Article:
With over one hundred federally recognized tribes, and many unrecognized tribes,California has the largest Native American population and largest number of distinct tribes of any US state. Californian tribes are characterized by linguistic and cultural diversity. A government relocation program in the 1960s also translocated members of many non-California tribes to the state of California.
The California cultural area does not exactly conform to the state of California’s boundaries, and many tribes on the eastern border with Nevada are classified as Great Basin tribes, some tribes on the Oregon border are classified as Plateau tribes, and tribes in Baja California that do not cross into California are classified as Indigenous peoples of Mexico.
Many of the tribes in California are sub-tribes or bands culturally related to other tribes, while others are independant tribes with their own cultural identity. Refer to other Bands and Clans articles for information specific to each California tribe.
Northwest California Bands
This area would include the Tolowa, Shasta, Karok, Yurok Hupa Whilikut, Chilula, Chimarike and Wiyot tribes. The distinctive northern rainforest environment encouraged these tribes to establish their villages along the many rivers, lagoons and coastal bays that dotted their landscape. While this territory was crisscrossed with thousands of trails, the most efficient form of transportation was the dugout canoe used to travel up and down rivers and cross the wider and deeper ones such as the Klamath. These tribes used the great coast Redwood trees for the manufacture of their boats and houses. Redwoods were cleverly felled by burning at the base and then split with elkhorn wedges. Redwood and sometimes cedar planks were used to construct rectangular gabled homes. Baskets in a variety of designs were manufactured in with the twined technique only. Many of these arts survived into the twentieth century and traditional skills have enjoyed a great renaissance in the past twenty years.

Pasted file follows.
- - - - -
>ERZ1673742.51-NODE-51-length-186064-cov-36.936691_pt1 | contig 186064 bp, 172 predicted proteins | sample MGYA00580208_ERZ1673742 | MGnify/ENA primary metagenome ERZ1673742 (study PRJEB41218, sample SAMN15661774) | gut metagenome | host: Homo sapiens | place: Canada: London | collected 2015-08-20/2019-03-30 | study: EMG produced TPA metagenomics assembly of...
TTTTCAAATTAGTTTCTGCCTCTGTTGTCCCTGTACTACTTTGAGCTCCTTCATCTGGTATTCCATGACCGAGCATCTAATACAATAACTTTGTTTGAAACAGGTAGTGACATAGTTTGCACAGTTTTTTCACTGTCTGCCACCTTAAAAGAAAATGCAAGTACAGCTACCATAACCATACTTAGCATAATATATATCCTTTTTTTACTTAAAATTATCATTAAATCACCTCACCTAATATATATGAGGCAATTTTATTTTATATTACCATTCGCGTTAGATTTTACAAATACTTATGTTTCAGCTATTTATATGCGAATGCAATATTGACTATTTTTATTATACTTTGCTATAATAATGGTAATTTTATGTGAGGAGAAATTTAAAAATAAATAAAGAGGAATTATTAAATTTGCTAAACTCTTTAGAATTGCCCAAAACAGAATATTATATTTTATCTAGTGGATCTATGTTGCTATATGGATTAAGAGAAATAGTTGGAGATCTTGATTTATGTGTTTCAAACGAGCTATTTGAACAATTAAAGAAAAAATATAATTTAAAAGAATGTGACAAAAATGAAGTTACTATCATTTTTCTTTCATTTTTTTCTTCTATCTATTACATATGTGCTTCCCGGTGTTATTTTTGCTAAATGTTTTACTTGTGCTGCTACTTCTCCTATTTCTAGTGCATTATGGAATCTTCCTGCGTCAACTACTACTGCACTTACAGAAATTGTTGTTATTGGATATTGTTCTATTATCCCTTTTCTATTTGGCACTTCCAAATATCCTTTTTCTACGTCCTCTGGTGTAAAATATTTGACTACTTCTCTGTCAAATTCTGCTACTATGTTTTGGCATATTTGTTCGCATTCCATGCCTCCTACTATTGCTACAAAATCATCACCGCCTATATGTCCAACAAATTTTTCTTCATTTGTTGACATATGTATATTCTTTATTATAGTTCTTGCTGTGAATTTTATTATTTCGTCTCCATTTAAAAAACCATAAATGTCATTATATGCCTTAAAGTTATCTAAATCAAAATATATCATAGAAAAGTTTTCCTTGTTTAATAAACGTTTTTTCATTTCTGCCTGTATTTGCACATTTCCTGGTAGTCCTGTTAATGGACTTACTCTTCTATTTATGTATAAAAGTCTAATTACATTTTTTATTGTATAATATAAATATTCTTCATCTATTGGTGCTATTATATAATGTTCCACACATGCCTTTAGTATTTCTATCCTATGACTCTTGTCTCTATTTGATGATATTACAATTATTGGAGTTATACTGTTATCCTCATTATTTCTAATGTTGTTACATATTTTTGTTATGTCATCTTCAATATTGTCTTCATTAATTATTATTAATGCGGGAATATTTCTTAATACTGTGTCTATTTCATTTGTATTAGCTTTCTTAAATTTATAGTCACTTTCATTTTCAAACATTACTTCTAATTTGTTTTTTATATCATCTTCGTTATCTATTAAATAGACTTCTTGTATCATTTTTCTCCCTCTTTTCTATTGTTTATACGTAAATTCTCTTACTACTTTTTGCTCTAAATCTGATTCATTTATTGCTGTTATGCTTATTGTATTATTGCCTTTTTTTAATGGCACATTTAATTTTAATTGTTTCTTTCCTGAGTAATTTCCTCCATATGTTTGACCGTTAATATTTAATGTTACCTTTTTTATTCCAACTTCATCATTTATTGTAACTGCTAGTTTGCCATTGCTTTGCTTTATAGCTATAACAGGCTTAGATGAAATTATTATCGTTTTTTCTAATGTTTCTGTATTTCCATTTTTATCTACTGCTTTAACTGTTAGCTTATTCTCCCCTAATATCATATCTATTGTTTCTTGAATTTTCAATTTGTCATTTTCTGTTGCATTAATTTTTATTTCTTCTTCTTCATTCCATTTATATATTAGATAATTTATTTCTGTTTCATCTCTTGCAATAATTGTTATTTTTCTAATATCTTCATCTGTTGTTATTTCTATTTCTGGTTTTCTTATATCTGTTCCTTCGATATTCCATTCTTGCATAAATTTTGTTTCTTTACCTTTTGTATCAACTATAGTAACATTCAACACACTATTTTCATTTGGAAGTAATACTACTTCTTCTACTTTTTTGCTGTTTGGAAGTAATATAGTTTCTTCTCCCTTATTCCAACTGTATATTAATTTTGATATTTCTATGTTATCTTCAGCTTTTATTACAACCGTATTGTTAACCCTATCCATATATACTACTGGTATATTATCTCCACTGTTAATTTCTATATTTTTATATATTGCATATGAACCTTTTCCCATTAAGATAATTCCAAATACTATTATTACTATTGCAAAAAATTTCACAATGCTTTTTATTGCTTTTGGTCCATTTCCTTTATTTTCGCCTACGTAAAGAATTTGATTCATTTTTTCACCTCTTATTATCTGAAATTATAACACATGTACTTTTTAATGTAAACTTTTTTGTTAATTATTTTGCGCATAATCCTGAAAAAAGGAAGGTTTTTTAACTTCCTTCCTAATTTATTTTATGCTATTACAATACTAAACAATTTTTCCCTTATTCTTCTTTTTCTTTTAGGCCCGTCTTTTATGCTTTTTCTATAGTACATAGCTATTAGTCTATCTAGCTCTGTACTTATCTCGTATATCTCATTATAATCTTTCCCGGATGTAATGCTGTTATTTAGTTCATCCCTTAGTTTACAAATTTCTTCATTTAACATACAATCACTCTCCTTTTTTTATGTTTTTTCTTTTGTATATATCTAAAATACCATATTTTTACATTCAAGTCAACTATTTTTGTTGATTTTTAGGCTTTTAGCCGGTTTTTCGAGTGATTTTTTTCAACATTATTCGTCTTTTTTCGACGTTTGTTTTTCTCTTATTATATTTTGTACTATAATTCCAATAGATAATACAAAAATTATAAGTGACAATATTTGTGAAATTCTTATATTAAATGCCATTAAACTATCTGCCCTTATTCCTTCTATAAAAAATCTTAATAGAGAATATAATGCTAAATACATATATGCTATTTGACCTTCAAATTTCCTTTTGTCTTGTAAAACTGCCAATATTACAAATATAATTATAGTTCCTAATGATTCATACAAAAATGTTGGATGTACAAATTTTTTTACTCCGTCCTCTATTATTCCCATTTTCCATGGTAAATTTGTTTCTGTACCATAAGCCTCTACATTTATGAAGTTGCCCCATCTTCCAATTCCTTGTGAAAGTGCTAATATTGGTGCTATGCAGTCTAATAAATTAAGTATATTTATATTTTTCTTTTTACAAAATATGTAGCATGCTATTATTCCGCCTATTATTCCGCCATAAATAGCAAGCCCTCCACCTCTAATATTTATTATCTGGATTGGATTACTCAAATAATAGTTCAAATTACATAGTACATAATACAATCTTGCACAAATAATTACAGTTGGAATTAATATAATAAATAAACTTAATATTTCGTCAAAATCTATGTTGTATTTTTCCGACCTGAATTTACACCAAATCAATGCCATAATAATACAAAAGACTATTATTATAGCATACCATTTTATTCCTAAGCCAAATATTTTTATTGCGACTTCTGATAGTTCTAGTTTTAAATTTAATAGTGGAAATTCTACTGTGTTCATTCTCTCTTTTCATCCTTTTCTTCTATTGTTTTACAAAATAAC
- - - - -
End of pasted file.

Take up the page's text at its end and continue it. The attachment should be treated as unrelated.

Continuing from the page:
The elaborate ritual life of these tribes featured a World Renewal ceremony held each Fall in the largest villages. Sponsored by the wealthiest men in the communities, the ceremony’s purpose was to prevent future natural catastrophes such as earthquakes, floods or failure of acorn crop or a poor salmon run. Supplication to supernatural spirits. Because such disasters directly threaten the community, great attention to detail and the utmost solemnity accompanied such ceremonies. This and other traditional rituals continue to be practiced, despite the grinding poverty that plagues many of these groups.
These tribes were governed by the most wealthy and powerful lineage leaders. The great emphasis on wealth found in these cultures is reflected in the emphasis on private ownership of food resources such as oak groves and fishing areas.
Northeast California Bands
This region included the Modoc, Achumawi, and Atsugewi tribes. The western portion of this territory was rich in acorn and Salmon. Further to the East, the climate changes from mountainous to a high desert type of topography. Here food resources were grass seeds, tuber berries along with rabbit and deer.
These Indians found tule to be a useful source of both food (the rootbulb is consumed) and a convenient material when laced together to form floor mats and structure covering. Volcanic mountains in the Western portion of their territory supplied the valuable trade commodity obsidian. The Social-political organization of these peoples was independent but connected to their neighbors by marriage ties. Following contact, the Achumawi and Atsuguewi suffered a tremendous population decline due to vigilante violence and respiratory diseases. The Modocs spectacular 1872 resistance to removal to the Oregon territory was the last heroic military defense of native sovereignty in 19th century California Indian History.
Some surviving Northeast tribesmen received public land allotments around the turn of the century. The XL Rancheria was established for some of these Indians in 1938. Tragically the surviving Modocs were exiled to either Oregon or Oklahoma.
Central California Bands